Genesis Means Origins
The first book of the Bible tells of the origins of the world and of a very interesting family eventually known as the children of Israel.
Two nations struggle to be born in Rebekah's womb, Israel and Edom, represented by her sons Jacob and Esau, respectively. Eventually the bookish younger son Jacob, "a man of the tents” will supplant his older brother Esau, "a man of the fields," by bargaining for the latter's birthright and taking advantage of their aged father's failing eyesight to secure the blessing intended for the firstborn. Then, afraid of his older brother's understandable wrath, Jacob will go to Beersheva. In Beersheva, Jacob will meet and fall in love with Rachel. He will labor for seven years for his prospective father-in-law Laban, only to be tricked into marrying her older sister, Leah. After another seven years' labor for Laban, he will finally marry the younger sister as well. On the road [back to Canaan], he encounters and wrestles with a mysterious being who turns out to be a messenger of God. As the morning light begins to glimmer on the horizon, the messenger defeats him by dislocating his hip, then rewards him with a new name, Israel, and a restatement of the covenant that God had made with his grandfather.
The ethics of Jacob's behavior toward his father and brother are troubling to modern sensibilities, to put it mildly. To our eyes, it looks like Jacob has in essence perpetrated a fraud upon his own father to secure a blessing not rightly his, and held his brother to an absurd bargain to obtain a birthright he doesn't deserve. The sages of the rabbinic period had no such problems. To them, Jacob was clearly the son favored by God, the one who studied Torah (although it hadn't been written yet!), the one whose line would become the Israelite people. There are numerous midrashic texts that describe Esau variously as an isolator and killer, one who disdained his birthright and the responsibilities of the covenant.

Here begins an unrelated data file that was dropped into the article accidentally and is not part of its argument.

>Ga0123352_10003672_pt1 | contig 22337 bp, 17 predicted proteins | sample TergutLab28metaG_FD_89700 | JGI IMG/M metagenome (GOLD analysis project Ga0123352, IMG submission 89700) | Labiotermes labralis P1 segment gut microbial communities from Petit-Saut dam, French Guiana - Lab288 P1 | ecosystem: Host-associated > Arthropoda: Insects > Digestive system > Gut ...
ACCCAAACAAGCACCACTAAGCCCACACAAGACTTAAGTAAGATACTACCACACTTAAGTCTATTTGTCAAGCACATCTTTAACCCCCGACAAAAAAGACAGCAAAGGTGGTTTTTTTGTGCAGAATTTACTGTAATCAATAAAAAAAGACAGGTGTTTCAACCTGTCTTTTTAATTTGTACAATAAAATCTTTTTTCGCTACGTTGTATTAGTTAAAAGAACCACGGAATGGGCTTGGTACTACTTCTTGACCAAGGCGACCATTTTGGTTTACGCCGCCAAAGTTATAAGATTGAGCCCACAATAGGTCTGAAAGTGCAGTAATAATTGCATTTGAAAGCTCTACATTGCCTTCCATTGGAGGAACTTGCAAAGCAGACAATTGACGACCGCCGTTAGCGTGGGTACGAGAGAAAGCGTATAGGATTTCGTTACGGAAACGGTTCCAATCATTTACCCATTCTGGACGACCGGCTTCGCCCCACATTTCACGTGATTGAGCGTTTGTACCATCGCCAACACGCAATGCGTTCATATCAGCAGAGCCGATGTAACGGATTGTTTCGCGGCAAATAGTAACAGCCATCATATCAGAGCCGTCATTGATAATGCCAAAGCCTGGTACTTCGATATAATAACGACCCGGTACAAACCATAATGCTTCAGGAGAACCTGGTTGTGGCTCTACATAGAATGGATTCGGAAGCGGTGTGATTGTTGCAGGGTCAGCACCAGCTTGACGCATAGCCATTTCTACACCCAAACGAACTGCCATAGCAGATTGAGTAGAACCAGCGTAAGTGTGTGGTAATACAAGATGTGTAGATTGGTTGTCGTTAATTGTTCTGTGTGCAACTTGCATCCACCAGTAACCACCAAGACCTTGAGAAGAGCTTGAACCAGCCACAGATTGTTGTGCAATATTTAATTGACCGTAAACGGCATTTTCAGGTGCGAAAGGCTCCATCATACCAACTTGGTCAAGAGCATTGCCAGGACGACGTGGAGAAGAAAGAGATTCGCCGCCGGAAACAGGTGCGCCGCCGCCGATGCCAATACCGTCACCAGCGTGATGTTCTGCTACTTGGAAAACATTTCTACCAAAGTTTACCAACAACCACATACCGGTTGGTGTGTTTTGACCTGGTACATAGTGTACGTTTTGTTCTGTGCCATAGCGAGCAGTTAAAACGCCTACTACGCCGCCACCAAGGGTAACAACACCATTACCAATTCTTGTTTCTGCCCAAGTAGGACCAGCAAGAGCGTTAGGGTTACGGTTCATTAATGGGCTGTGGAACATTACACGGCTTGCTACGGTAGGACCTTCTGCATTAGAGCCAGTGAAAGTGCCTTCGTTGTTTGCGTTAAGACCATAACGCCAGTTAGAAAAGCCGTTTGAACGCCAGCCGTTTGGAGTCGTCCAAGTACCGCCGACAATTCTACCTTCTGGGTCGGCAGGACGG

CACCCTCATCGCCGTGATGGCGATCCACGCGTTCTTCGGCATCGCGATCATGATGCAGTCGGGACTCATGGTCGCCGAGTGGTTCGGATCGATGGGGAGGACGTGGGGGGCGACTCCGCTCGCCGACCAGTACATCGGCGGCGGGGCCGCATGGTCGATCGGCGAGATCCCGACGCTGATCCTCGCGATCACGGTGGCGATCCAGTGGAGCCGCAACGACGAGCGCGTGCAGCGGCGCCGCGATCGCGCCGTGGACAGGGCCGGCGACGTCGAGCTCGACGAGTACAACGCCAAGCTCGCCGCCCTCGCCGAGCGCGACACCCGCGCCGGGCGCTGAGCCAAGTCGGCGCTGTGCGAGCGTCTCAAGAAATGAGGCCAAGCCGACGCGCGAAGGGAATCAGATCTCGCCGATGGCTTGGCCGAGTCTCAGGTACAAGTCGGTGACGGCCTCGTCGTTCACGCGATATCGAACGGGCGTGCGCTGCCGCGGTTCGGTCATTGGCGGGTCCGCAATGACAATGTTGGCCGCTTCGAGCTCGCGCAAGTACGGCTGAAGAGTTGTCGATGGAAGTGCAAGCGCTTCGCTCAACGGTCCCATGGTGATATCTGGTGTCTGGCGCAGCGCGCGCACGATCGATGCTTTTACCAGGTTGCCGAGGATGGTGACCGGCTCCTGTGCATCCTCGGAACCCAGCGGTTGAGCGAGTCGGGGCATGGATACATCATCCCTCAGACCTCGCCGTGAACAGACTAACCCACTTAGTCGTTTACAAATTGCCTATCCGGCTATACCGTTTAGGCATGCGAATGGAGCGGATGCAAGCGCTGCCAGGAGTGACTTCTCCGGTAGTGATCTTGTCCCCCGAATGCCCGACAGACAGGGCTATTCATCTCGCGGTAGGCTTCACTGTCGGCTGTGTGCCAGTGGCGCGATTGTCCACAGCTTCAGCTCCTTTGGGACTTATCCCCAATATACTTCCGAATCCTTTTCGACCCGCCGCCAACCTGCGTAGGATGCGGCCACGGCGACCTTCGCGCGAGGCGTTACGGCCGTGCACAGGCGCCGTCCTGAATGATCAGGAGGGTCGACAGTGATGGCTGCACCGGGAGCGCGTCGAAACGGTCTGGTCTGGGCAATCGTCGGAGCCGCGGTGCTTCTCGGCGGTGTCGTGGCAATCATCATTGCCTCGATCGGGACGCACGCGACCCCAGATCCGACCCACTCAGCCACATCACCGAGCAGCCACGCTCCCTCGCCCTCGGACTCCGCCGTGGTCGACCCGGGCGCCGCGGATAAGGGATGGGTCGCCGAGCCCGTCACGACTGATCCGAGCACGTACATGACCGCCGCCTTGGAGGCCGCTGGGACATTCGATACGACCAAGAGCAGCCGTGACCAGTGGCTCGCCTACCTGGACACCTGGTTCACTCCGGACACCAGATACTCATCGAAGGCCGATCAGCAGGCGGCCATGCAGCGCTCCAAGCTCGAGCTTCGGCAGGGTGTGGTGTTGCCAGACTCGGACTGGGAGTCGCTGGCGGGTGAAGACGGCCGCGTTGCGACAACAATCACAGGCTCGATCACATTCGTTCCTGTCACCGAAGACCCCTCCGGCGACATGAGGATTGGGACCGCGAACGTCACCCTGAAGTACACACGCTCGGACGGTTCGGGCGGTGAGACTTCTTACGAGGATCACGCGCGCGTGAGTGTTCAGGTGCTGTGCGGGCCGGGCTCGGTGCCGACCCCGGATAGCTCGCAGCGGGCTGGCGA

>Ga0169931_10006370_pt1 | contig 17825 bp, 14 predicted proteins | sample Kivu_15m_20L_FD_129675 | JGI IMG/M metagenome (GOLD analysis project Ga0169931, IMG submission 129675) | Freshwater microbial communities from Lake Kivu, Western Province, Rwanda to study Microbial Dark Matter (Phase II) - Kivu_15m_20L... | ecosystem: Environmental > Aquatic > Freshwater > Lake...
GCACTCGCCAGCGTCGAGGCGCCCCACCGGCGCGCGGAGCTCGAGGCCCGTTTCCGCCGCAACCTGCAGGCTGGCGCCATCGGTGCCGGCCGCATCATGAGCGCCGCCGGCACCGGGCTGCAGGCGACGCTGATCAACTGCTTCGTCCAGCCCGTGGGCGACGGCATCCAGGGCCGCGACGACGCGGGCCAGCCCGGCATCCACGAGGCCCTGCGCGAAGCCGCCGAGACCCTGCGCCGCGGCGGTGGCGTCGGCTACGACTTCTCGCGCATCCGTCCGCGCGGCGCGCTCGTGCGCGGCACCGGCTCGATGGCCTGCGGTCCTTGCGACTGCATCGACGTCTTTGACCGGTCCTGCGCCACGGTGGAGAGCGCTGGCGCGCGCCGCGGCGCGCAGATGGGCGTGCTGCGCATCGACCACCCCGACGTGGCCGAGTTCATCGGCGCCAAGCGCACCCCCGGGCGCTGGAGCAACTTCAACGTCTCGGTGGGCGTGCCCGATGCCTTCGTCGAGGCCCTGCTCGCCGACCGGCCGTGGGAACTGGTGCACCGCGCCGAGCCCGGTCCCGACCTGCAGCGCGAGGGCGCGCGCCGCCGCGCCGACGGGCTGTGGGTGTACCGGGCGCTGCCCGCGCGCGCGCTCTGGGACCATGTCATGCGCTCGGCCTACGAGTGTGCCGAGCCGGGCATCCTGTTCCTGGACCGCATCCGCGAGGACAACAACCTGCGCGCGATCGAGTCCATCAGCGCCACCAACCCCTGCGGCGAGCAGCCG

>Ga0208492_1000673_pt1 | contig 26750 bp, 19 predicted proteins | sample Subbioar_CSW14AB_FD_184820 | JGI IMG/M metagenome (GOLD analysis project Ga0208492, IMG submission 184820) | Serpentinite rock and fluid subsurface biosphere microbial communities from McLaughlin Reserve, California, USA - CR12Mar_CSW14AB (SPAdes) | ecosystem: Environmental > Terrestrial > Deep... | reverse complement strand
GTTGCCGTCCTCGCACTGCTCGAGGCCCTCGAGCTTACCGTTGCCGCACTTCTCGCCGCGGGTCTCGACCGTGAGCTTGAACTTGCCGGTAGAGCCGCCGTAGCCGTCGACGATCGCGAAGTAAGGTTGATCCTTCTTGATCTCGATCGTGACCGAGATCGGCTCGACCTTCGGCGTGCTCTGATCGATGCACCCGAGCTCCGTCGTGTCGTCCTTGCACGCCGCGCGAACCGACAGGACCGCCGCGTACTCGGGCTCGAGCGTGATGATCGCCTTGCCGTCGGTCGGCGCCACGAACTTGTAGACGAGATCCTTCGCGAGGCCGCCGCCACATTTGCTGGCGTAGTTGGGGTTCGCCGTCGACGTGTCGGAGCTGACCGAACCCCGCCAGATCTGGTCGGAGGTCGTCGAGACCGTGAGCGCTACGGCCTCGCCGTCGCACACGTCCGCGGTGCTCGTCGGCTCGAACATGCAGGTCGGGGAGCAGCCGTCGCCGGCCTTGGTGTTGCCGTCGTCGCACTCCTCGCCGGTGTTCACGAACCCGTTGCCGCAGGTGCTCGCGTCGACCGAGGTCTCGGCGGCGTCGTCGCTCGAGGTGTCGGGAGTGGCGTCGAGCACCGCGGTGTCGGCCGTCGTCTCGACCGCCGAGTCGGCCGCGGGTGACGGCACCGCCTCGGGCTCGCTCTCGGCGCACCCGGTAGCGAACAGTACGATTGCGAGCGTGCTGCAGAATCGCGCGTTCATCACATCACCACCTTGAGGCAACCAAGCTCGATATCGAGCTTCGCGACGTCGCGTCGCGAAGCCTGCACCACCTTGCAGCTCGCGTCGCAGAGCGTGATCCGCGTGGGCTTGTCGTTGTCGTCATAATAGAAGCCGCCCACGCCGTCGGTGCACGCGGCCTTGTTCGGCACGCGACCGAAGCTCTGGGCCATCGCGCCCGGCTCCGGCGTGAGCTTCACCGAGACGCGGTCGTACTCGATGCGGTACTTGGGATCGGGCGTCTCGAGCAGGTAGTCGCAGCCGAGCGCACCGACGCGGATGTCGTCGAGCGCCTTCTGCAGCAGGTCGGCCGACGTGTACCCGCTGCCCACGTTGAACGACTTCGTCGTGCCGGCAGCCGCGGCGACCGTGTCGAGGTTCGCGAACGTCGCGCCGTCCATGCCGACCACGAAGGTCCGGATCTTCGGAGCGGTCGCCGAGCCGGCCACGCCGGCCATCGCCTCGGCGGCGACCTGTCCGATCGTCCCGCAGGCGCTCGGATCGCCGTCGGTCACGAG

Such ex post facto explanations do not satisfy modern readers; they smack of special pleading. But there is another fact to consider. Jacob suffers the most of any of the Patriarchs for his legacy. If he purchases the birthright cheaply and the blessing illicitly, he pays for them soon after with the coin of physical pain, fear for his life, some fifteen years as a fugitive, indentured servitude, a shattered family, and death in exile. It is worth noting that, as Professor Joel Rosenberg points out, punishment from God in the Torah almost never comes immediately after the transgression (with the notable exceptions, I would add, of Adam and Eve in the Garden and Lot's wife); rather, it may befall the malefactor much later, perhaps even in a later generation.
The story of the disruption of Jacob's family, the tale of Joseph and his brothers, is the most extended narrative in the book of Genesis, being told over four sidrot (weekly portions). Joseph has a knack for interpreting dreams, his own and those of others, a skill that gets him in trouble with his brothers but gets him out of Pharaoh's prison in Egypt.
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